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Bridging loans: from start to finish

by: Danny Waters
  • 18/02/2013
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Bridging loans: from start to finish
Are you left bamboozled by bridging? Danny Waters, CEO at master broker Enterprise Finance, guides brokers through a typical bridging loan from start to completion.

More and more mortgage brokers are expanding into bridging, but for a first timer it can all seem a little confusing. So how does it all work?

Stage 1 – initial fact find

The application starts when a broker calls with an enquiry on behalf of a client. At this point, we take general details about the deal over the phone and conduct a basic fact find. For example:

• What type of property is the security?
• Where is it based?
• Who is the borrower?
• How much is the client seeking to borrow?

In effect, we’re getting an initial feel of the case. 90% of the time we will know during that initial phone call whether or not we will be able to secure the funds.

Importantly, we’ll also know at this point which lender will be best suited to the loan and which lenders won’t have an appetite for it.

As you probably know, some lenders like bigger loans, with no upper limit, others prefer smaller loans of as little as £30k. Some lenders prefer to lend within the M25, other lenders are happy to look further afield.

On some occasions the broker may ask us to call the client directly. This isn’t the broker being lazy, it’s just that some brokers are happy for us to deal directly with their client.

If we feel that we can help out, after the phone call we start by carrying out some initial credit searches on the client, as well as Land Registry searches. Effectively, we’re starting to piece more information together beyond the initial fact find.

Stage 2 – letter of intent

If the searches come back and are satisfactory, we will then issue a facility letter or ‘letter of intent’ to the client. This is similar to an agreement in principle offered by a mainstream lender, and is clearly subject to the valuation and legal searches.

We generally offer the letter of intent without consulting the lender that we have in mind for the loan, as we are very familiar with all the lenders’ underwriting processes and know whether or not they will lend on a deal.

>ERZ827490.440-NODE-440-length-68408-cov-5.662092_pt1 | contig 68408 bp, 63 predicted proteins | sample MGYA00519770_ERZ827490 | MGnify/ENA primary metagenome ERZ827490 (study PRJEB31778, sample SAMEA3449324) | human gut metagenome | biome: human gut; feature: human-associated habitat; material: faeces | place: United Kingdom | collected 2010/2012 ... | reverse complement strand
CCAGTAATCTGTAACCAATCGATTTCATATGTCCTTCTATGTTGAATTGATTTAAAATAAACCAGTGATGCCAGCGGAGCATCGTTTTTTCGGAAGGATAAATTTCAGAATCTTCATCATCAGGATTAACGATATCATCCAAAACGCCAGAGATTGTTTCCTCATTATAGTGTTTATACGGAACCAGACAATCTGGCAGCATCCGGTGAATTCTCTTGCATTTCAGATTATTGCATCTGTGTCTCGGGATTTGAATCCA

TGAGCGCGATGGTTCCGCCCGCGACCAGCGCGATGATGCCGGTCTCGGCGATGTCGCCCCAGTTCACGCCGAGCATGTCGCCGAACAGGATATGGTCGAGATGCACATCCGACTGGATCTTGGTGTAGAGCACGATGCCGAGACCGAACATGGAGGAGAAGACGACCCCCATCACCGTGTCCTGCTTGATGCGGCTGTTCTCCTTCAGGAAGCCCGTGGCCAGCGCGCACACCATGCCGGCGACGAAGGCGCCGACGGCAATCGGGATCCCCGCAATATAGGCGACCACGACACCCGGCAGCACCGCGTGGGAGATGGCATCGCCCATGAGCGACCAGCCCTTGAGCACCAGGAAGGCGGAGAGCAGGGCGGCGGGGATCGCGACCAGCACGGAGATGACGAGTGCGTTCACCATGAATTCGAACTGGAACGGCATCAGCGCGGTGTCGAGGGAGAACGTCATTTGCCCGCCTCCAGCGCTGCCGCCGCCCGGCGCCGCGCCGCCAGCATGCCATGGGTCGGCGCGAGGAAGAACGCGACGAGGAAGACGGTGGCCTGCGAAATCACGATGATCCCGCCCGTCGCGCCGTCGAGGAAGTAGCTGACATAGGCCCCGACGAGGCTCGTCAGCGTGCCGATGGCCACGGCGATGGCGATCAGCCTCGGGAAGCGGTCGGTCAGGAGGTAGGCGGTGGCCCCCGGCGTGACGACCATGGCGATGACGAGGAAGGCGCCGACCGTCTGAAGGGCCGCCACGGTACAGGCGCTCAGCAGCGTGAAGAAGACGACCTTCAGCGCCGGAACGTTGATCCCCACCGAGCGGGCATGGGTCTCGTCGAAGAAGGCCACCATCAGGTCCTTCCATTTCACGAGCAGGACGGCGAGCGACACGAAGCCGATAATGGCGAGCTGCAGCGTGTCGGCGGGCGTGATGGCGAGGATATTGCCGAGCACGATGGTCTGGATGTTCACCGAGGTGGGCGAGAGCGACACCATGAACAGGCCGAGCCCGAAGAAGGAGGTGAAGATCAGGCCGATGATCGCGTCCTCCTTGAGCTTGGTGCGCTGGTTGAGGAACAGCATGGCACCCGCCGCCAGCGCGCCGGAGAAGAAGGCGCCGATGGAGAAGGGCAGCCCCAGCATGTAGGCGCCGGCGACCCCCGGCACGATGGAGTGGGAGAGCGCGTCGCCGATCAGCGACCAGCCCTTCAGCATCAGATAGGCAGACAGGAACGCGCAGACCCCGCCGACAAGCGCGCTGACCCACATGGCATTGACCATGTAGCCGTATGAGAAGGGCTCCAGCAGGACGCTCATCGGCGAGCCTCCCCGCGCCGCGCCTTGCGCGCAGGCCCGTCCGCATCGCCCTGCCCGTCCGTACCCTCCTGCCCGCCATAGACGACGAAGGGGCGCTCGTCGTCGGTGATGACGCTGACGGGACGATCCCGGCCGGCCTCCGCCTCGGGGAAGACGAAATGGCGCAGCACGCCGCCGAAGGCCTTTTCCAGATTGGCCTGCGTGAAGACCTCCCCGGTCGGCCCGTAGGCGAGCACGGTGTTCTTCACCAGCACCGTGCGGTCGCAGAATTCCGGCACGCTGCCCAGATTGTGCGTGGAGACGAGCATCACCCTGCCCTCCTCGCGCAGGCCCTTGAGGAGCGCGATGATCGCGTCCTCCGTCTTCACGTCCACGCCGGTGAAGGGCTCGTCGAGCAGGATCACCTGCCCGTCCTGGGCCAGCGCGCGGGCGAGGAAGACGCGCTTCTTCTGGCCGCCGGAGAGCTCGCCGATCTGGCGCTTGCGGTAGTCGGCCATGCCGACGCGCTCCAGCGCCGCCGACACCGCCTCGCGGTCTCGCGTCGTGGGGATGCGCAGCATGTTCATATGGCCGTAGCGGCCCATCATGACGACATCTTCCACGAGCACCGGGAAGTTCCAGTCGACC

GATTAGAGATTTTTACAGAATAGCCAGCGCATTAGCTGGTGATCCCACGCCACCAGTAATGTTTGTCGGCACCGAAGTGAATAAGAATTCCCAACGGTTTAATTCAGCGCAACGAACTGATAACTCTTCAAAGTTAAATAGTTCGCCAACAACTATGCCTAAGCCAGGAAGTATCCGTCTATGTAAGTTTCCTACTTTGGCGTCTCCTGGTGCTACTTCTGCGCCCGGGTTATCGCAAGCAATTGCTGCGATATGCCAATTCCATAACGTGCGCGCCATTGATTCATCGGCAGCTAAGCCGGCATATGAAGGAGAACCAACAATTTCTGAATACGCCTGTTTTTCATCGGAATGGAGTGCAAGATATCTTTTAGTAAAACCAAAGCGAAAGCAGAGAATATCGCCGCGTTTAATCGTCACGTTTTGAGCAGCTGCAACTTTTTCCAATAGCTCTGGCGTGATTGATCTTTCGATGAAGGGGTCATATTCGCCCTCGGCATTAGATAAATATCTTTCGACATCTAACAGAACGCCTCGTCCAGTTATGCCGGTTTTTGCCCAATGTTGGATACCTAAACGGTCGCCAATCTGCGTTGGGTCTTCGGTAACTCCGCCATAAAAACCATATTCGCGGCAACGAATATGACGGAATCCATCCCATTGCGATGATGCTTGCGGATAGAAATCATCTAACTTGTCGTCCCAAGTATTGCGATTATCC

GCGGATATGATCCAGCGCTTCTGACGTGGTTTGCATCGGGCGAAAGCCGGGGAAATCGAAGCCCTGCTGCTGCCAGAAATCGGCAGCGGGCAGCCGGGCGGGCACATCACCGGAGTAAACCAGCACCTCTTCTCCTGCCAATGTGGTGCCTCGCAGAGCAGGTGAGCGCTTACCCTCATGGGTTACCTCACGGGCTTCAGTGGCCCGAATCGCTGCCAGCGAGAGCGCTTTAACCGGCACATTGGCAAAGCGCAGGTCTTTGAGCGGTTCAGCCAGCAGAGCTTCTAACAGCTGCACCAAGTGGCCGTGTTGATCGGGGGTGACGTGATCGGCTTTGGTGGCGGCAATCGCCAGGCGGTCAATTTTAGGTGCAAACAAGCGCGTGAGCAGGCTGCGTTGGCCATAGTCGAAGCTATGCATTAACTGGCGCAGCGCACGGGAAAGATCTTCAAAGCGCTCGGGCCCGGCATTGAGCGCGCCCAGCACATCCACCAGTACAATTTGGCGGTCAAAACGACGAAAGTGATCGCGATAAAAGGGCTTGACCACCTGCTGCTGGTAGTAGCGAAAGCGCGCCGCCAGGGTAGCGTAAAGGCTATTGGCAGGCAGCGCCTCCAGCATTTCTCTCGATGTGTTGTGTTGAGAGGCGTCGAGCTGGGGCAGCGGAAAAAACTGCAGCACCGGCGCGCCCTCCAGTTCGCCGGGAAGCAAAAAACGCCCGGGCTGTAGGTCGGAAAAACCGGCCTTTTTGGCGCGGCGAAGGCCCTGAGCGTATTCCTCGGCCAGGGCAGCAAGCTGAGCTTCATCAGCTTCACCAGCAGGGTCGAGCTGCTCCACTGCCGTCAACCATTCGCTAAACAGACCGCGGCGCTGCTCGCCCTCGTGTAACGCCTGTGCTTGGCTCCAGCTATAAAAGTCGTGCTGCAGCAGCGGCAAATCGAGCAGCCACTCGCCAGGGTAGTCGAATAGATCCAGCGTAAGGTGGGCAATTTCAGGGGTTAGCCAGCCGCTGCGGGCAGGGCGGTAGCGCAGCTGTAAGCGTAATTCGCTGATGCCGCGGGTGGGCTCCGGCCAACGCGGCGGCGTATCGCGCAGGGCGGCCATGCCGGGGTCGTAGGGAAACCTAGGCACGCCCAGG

If it’s a borderline case, we will, of course, approach the lender before the letter of intent is issued. We’ll talk it through with one of the senior underwriters and raise any queries.

At the same time that the letter of intent is sent, we will also send the client a pack containing all the lender’s documentation. As well as completing this documentation, the applicant will need to provide ID, proof of income and proof of address, e.g. a passport and utility bill.

At this stage we will also determine whether the client wants to proceed on a retained, or rolled-up basis, or is happy to service the debt monthly. The vast majority of clients choose to pay the interest on a retained or rolled-up basis (depending on which the lender offers).

Once the documentation is returned to us, we will be able to get a formal commitment from the lender and start processing the application in earnest.

Stage 3 – processing the application

If it’s a second charge, we will have to get a redemption figure from the first charge lender as well as a mortgage reference.

As you will know all too well, as soon as high street lenders come into the equation, things can slow up slightly but generally we’ll be able to get this information within a week.

It’s also worth pointing out that, with some lenders you need to get permission to take out a second charge, with others you don’t.

Stage 4 – the valuation

Presuming we secure the relevant consents from the lender (if they’re required) we will then get a valuation on the property. We will instruct a surveyor from the lender’s panel to carry this out, and they will generally report back to us within 24-72 hours. As ever, it depends on the surveyor, the lender and the urgency of the deal.

If the valuation is OK, we will submit the whole case file to the lender and the lender’s solicitor will produce a formal offer. This will be made to the client’s solicitor who will inform the client.

The client then signs and executes the paperwork. Once this is done, the lender will release the funds to its solicitor, who will pass the funds to the client’s solicitor who will then pay the funds into the client’s account. 


How long a bridging loan application takes from first call to funds released will depend on a number of factors.

A vanilla first charge bridge might take under a week to arrange, and can often be completed in less than 72 hours if all the different parties are focused.

More complex second charge bridges might take 10 days or more to arrange, but again sometimes even they can take under a week if everything comes together.

It really does depend on the nature of the deal – and every deal, of course, is different.

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